Two life-size models of woolly mammoths stand guard outside this distinctive modern building. The emphasis inside is on the interactive, all designed to teach about glacier geology and the process of fjord formation. There’s a simulated ice tunnel and tusk of a Siberian mammoth but perhaps the highlight is in their cinema. A huge screen shows a specially shot epic film, taking you on a stunning trip to the heart of the Jostedalsbreen glacier.
A two-hour drive south brings you to Flåm in a spectacular setting at the end of Aurlandsfjord, a branch of the vast Sognefjord. Winter activities here include a snow shoe tour above the fjord and a cruise in an open Rib on Aurlandsfjord and into the head of Nærøyfjord. There’s a stop at the village of Undredal to taste the local cheese, but it can be an ordeal unless you wrap up well. Also not to be recommended when visibility is poor
This is steepest railway journey in the world without cable or cogs and, although only 20km long, gains 864m through 20 tunnels. The gradient is 1:18 and it takes 45 minutes to climb up to the mountains. Construction of the railway started in 1923 and was finally completed in 1940 by the Nazis. In winter there’s often a complete whiteout as you reach the station at Myrdal on the Hardangervidda plateau. From here you can connect with mainline trains to Oslo or Bergen.
350Km north of the Arctic Circle, Tromsø sits on an island, connected to the mainland by bridge and tunnels, with a lively port. It started life as a base for hunting, trapping and fishing but nowadays is most tourists’ gateway to the Arctic. Surrounded by snow-capped peaks, there’s really a sense that you’ve made it to the top of the world and it’s one of the best places in Norway to see the Northern Lights.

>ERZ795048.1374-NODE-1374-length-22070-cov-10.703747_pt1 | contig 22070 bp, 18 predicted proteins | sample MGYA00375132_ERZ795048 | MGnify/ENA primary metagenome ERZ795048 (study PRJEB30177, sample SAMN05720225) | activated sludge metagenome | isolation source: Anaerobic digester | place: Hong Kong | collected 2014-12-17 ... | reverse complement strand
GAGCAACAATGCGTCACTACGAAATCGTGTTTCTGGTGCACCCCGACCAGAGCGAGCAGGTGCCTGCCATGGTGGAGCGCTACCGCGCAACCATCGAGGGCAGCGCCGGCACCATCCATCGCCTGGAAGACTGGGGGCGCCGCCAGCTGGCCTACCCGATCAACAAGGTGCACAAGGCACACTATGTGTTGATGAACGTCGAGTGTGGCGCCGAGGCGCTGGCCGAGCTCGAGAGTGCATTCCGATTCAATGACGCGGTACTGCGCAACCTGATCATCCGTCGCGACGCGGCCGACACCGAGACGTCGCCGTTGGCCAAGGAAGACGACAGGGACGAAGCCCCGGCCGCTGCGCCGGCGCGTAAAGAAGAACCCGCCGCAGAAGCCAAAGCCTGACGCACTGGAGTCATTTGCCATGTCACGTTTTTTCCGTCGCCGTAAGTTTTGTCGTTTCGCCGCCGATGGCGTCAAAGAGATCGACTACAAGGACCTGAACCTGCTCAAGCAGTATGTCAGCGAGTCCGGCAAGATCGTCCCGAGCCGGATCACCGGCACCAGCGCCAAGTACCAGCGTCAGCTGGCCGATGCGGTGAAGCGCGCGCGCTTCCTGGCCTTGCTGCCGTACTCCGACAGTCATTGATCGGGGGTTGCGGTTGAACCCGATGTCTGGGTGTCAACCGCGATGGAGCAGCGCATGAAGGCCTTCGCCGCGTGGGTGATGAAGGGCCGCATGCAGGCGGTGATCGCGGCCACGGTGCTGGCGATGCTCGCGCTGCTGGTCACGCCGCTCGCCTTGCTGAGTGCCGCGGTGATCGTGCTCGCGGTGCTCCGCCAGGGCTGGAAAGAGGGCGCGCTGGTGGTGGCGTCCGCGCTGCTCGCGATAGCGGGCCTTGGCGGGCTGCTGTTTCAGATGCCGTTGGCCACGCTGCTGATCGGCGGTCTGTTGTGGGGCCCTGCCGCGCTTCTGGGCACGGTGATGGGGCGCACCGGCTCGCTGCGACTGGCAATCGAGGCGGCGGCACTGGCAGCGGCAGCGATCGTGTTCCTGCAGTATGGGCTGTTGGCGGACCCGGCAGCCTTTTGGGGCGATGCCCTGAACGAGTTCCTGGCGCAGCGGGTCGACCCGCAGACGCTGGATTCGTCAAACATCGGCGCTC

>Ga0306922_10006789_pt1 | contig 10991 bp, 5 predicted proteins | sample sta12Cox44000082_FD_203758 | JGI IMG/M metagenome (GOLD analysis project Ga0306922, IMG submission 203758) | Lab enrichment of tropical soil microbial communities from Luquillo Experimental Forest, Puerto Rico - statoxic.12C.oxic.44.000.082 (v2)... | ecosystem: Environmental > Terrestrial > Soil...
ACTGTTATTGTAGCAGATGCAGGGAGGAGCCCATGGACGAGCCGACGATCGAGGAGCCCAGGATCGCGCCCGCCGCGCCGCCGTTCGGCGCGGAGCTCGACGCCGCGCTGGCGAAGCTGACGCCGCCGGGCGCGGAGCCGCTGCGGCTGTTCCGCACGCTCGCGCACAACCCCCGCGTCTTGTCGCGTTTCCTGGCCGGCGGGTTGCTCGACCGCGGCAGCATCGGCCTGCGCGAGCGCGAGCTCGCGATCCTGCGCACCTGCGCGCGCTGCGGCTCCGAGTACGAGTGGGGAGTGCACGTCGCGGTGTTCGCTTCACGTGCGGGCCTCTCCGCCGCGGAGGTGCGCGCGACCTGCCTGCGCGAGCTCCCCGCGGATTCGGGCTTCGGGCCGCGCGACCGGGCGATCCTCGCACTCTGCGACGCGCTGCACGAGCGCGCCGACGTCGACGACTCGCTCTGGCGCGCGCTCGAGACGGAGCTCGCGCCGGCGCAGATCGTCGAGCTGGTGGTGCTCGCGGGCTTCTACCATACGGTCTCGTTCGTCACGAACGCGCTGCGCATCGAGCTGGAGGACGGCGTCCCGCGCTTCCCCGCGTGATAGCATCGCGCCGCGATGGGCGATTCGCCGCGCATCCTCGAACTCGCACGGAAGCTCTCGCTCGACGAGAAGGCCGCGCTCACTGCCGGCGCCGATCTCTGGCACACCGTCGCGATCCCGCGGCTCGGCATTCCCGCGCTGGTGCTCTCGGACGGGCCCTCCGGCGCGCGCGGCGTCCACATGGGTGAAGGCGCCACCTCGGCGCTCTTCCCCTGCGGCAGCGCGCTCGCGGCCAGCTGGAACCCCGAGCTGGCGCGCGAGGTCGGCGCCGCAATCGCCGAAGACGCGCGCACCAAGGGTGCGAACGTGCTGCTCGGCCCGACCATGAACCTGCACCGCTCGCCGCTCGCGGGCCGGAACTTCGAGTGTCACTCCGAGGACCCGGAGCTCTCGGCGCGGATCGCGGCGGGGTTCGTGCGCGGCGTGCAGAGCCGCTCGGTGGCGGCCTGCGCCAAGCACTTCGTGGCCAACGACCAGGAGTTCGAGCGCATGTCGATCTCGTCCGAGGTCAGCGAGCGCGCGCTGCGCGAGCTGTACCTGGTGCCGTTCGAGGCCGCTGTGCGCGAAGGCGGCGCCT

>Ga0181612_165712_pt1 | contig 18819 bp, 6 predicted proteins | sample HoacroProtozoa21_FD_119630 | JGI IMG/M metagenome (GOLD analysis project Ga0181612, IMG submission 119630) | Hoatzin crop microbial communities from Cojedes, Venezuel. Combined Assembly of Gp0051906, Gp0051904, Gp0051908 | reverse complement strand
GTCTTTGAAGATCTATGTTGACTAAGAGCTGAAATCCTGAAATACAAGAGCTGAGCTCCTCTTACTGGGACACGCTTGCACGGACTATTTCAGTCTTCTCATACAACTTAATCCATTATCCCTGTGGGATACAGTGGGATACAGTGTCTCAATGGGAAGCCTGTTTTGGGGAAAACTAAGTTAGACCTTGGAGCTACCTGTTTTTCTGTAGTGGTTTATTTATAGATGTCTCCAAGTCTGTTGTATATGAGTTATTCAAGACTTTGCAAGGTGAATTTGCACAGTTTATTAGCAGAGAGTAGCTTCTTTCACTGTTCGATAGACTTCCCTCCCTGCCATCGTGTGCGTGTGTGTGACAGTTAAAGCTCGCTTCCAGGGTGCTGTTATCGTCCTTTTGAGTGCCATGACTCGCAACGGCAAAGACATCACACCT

Right on the harbour, this museum is delightfully old fashioned with stuffed animals, black and white photos and memorabilia from the Nansen and Amundsen exhibitions. It tells the history of trapping, whaling and sealing, even walrus and polar bear hunting. A room each is dedicated to the polar explorers, Amundsen first to the South Pole in 1911, and Nansen who failed to reach the north but pointed the way for others.
Sami is the name of the indigenous people of Sápmi, inhabiting the Arctic regions of Scandinavia. Sami Week in Tromsø is an annual festival held around the Sami National Day on February 6th and includes a spirited reindeer race, run since 2004. The course of just over 200m runs through the main street and involves jockeys on skis pulled by reindeers at speeds of up to 60kmh. In a series of heats, two reindeers race against each other, with the world record of 14.936 seconds set in 2005. It’s an incredible sight.